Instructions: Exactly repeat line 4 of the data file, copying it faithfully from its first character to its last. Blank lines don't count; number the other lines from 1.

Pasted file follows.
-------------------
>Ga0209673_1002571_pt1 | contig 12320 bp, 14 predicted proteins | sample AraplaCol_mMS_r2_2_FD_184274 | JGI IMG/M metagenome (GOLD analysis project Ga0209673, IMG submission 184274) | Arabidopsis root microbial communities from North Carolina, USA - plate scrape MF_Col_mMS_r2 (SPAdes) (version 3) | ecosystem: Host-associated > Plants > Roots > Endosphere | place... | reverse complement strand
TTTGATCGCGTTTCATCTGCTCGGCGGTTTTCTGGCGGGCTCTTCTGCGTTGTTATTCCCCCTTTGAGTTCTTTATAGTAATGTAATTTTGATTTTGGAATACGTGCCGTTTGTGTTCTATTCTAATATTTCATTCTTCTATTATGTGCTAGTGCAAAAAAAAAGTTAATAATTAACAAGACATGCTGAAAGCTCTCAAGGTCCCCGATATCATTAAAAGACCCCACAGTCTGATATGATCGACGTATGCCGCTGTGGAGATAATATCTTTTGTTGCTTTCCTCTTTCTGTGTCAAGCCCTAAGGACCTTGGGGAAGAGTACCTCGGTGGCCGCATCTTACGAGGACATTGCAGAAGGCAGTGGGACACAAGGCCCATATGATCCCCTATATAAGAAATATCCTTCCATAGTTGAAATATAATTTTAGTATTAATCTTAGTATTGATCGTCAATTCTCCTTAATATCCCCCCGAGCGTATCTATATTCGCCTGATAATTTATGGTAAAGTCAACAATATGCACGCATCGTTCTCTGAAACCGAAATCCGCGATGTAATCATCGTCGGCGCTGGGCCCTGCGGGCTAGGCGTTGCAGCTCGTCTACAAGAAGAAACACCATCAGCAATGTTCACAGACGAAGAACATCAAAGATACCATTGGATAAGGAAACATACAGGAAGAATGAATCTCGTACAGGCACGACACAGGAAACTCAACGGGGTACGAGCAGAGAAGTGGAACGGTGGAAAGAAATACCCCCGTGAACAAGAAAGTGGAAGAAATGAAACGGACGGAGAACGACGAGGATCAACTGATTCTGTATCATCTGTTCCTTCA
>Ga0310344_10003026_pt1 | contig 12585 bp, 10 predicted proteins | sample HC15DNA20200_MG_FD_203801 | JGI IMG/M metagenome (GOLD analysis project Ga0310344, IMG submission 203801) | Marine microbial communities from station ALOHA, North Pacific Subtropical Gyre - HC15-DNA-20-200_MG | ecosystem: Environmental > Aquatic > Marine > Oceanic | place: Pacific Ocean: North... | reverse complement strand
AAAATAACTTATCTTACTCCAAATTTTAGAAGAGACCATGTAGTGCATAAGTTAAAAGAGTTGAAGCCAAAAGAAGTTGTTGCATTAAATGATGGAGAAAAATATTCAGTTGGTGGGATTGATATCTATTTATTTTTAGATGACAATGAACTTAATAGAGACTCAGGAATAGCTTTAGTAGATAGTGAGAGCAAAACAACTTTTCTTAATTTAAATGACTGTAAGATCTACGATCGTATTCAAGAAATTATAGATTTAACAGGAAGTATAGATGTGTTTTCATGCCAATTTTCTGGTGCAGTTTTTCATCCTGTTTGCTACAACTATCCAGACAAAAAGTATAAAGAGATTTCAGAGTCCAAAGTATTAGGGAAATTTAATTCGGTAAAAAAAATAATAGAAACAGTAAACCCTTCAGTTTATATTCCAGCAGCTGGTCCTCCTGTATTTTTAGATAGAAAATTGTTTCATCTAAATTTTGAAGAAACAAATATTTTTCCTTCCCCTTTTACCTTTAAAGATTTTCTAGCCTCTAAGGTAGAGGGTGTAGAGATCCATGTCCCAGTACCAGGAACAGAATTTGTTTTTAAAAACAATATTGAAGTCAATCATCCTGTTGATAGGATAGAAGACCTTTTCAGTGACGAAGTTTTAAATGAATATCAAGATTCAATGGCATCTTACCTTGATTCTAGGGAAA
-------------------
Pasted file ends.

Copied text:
AAAATAACTTATCTTACTCCAAATTTTAGAAGAGACCATGTAGTGCATAAGTTAAAAGAGTTGAAGCCAAAAGAAGTTGTTGCATTAAATGATGGAGAAAAATATTCAGTTGGTGGGATTGATATCTATTTATTTTTAGATGACAATGAACTTAATAGAGACTCAGGAATAGCTTTAGTAGATAGTGAGAGCAAAACAACTTTTCTTAATTTAAATGACTGTAAGATCTACGATCGTATTCAAGAAATTATAGATTTAACAGGAAGTATAGATGTGTTTTCATGCCAATTTTCTGGTGCAGTTTTTCATCCTGTTTGCTACAACTATCCAGACAAAAAGTATAAAGAGATTTCAGAGTCCAAAGTATTAGGGAAATTTAATTCGGTAAAAAAAATAATAGAAACAGTAAACCCTTCAGTTTATATTCCAGCAGCTGGTCCTCCTGTATTTTTAGATAGAAAATTGTTTCATCTAAATTTTGAAGAAACAAATATTTTTCCTTCCCCTTTTACCTTTAAAGATTTTCTAGCCTCTAAGGTAGAGGGTGTAGAGATCCATGTCCCAGTACCAGGAACAGAATTTGTTTTTAAAAACAATATTGAAGTCAATCATCCTGTTGATAGGATAGAAGACCTTTTCAGTGACGAAGTTTTAAATGAATATCAAGATTCAATGGCATCTTACCTTGATTCTAGGGAAA